8. I was able to have a lot more success with TU and EQ because they have different data fields than Experian. Equifax had a lot of blatant inaccuracies, such as DOLP, payment history, DOLA, and others. TransUnion just had different data than Experian or Equifax for a few of the fields and payment history. Experian has fewer fields of information showing on the reports as well, I have noticed.
  9. I do have the paper ones. I just uploaded these out of convenience. I have compared them and they are just about identical for Experian. Also, they have both sent 1099-C forms for 2019. I filed them with my taxes and used the insolvency exemption.
  10. Hello everyone! I am making this post because I am looking for some help brainstorming my next disputes for these two charge-offs. I have gotten these accounts deleted from Equifax and TransUnion, but I have not had any luck getting Experian to cooperate. I wanted to see if the community had any insights on what I might try next. I pulled these from my online Experian dispute portal (I also have the paper copies, but this was easier to upload and is nearly identical). There are so many different philosophies out there about disputing that I thought putting these out there might elicit some ideas I haven't tried. On my paper reports, I have noticed that the balance shows as "not reported," but online it shows a dash where the balance should be. Both of these accounts are settled and I do not owe them any money, so I think a good argument can be made that the account must be reporting a $0 balance in order to be accurate. However, I have already disputed this issue with no success. The other thing I noticed is that BofA shows the full charge off amount was written off ($7,358) whereas Citi reports that $0 was written off. If these are both accounts that I settled with the original creditor that were not sold to debt buyers, then why would they show different numbers here? In addition, the account are not reporting the "disputed by consumer" notice, even though I have already disputed these with both Experian and the banks directly. Do you all have any advice/recommendations? Is there anything I am missing? Citi did send me a letter saying they would update the balance to $0, but that has not happened (and more than 30 days has elapse since then). Thank in advance for any guidance you can provide.
  11. Well I just double checked the score. Apparently, Alliant ain't using FICO. They are using VantageSkores. My Vantage scores are always lower than my FICOs. I think they punish you more for new accounts and inquiries.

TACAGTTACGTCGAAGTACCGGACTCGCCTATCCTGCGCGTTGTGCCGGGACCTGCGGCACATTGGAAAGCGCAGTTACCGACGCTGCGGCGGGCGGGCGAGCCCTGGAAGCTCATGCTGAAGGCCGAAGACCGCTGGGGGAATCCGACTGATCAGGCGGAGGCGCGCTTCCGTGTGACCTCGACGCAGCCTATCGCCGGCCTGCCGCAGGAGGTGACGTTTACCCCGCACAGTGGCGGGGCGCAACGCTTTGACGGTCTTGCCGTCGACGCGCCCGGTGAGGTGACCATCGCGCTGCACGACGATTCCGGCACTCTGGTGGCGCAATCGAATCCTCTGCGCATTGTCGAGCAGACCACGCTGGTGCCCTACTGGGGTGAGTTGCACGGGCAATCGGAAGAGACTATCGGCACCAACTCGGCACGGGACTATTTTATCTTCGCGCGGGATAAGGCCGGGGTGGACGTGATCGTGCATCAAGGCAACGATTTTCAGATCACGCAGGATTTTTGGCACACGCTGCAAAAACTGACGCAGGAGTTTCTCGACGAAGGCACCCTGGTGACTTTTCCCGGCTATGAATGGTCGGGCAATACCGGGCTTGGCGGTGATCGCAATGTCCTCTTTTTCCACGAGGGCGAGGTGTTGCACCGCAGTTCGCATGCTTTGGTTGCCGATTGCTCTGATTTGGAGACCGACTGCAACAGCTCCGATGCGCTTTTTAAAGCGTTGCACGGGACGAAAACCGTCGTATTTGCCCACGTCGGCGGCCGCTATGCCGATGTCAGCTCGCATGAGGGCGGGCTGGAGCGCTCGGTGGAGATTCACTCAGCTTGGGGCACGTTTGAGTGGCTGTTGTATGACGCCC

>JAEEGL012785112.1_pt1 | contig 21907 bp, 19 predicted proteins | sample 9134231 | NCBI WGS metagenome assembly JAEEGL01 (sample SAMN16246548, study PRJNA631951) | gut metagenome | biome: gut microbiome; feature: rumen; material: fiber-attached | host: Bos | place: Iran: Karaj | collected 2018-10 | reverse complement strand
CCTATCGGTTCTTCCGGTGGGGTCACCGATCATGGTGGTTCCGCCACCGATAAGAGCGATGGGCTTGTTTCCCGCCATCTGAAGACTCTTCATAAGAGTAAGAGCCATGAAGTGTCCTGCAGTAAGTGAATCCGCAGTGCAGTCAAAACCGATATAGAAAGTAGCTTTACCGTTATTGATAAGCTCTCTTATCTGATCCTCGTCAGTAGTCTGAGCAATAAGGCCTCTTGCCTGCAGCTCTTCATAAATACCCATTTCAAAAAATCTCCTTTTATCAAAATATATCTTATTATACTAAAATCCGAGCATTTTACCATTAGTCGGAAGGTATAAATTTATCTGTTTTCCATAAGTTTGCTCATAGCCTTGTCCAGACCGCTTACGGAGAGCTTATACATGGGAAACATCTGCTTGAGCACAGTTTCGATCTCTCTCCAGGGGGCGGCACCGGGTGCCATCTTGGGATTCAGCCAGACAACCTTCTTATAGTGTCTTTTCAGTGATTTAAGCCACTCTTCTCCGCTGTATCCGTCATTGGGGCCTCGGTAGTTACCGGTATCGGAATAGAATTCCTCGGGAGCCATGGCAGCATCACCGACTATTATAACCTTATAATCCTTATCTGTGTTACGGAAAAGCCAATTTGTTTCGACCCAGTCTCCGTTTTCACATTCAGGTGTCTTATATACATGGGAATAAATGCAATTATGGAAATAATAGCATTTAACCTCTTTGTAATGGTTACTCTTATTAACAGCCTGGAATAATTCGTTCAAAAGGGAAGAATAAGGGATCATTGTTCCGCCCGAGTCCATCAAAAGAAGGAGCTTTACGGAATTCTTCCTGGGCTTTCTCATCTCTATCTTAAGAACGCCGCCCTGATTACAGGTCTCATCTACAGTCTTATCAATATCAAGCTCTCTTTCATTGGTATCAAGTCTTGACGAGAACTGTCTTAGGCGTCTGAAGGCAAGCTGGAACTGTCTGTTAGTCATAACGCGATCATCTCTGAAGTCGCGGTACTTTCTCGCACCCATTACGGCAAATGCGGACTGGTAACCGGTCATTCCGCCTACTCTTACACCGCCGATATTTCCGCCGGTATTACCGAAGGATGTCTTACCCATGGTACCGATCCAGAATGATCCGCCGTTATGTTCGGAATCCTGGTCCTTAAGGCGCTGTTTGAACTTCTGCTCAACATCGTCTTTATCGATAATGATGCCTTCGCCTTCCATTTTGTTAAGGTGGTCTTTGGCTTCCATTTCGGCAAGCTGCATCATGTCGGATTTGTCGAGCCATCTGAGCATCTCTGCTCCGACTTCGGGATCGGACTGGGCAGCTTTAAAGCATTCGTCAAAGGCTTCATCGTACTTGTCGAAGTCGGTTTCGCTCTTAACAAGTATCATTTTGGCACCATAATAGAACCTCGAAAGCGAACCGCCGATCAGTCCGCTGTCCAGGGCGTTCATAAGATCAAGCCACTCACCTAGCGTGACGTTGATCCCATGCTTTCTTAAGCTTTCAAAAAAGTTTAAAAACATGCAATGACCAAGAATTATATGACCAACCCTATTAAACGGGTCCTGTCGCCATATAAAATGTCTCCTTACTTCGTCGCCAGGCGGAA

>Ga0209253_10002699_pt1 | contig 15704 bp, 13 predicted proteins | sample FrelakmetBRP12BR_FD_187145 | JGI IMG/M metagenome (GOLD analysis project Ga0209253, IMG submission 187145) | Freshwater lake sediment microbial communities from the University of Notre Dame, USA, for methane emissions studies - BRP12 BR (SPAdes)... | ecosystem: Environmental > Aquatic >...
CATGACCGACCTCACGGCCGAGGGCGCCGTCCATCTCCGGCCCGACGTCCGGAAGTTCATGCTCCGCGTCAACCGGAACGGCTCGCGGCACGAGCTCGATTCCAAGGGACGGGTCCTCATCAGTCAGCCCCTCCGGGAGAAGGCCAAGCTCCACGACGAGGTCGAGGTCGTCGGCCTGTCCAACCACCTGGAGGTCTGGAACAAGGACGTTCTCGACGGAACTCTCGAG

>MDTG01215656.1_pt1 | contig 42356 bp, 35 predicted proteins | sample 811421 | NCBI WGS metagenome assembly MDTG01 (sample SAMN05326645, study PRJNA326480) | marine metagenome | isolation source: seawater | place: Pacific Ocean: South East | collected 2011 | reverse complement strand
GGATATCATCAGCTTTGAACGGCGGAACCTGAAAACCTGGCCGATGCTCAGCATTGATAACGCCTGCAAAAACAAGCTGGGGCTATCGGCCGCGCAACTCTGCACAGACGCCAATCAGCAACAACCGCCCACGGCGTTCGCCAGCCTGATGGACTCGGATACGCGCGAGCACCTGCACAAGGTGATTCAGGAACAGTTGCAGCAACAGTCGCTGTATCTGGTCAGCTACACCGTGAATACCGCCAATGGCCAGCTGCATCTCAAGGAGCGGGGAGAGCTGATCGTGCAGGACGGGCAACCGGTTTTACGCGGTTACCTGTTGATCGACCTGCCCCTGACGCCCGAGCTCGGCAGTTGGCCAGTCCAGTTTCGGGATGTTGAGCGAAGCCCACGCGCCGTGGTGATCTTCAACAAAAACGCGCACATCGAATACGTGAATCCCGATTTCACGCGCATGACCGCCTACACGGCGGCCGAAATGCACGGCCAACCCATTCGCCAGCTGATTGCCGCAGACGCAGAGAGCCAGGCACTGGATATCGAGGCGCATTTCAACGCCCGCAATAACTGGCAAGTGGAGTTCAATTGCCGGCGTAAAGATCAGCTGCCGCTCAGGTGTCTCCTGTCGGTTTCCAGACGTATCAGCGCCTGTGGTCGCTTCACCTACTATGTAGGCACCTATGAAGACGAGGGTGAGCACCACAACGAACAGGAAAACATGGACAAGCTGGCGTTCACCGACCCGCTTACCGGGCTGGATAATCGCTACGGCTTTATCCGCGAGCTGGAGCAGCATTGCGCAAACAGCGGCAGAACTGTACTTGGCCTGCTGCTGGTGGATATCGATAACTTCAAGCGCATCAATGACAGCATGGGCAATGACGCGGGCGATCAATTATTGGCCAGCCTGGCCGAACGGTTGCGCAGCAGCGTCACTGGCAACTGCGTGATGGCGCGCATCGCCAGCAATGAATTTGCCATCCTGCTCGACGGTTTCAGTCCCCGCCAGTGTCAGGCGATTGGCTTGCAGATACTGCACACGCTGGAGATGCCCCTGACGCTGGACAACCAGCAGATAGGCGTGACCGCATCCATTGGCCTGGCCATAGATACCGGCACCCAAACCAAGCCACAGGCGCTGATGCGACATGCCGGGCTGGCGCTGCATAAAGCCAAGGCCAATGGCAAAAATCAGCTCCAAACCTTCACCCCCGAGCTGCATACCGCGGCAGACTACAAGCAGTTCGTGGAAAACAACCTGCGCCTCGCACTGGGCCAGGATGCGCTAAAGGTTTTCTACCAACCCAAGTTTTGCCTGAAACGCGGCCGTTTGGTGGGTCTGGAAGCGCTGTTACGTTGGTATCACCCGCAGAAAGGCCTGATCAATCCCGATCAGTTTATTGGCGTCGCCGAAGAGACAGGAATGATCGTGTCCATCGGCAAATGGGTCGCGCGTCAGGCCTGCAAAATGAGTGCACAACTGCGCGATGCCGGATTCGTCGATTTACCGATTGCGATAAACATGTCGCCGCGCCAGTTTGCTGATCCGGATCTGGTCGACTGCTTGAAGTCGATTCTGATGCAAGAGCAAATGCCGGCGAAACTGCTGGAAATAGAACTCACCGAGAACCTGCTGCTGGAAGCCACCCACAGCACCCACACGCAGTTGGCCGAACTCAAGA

12. LOL my TransUnion. I'm not asking them for any more increases after this one, because they denied me a few months ago when my score was actually higher than it is today. I am currently being weighed down by new accounts and high utility on one card. I decided to go for this now after all my other apps are done for a while, and sure enough, they approved it. They did ask for POI, because I am not sending my direct deposit there anymore, but it went through shortly after I submitted the paperwork. I'm not sure which score version they are using, because the letter from them said 718, but my MyFICO report shows that my TU score is higher than that across all of the versions they offer. They lowest one MyFico shows is FICO Bankcard 4 at 738.
  13. Approved for a CLI on my Alliant CU Platinum Rewards. It only went from $5k to $7.5k, but that is fine. I just wanted a bit more of a buffer for utilization, so this should be plenty.
  14. Same here. I am not really a fan of store cards anymore, unless they offer a really good discount. It's just more stuff to manage, so I would rather have fewer cards. I keep my Target store card for the 5% because I do shop there a lot and my B&H card for the sales tax discount (8.25%) on big ticket electronics, but there aren't really any other ones I would use a lot and get a good return from that would make it worth applying for/keeping.
  15. I think the issuers are realizing that they are mainly fighting for the same group of customers. They all want to be the primary card in the wallet of the consumer with superprime credit and a good income. This would explain the all out brawl between Chase, AmEx, and Citi to offer the most rewards. As the article pointed out, consumers with subprime scores only accounted for 5% of volume on credit cards. I think this really highlights the wealth gap, because the article shows a strong connection between high credit scores and those who are spending the most on credit cards. The article also mentioned at the beginning that out of all credit and debit cards issued, that prepaid debit cards were the most issued. That points to a large population of the country being underbanked and using prepaid debit cards rather than traditional checking accounts. Other interesting things: Discover issues more cards than Amex (57 million to 53 million), but Discover has a much lower purchase volume (19.6% to Amex, versus 3.5% for Discover). Discover needs to get their card users to spend more money on their cards. Obviously, it seems Discover customers are more subprime in the credit department and spend a lot less money. Store cards are issued the most of any credit card, but they have a small purchase volume of only 4.6%. I think this can mean two things: store cards have low limits and people don't spend very much on them as a consequence and people are opening these on a whim and only using them for that one initial purchase.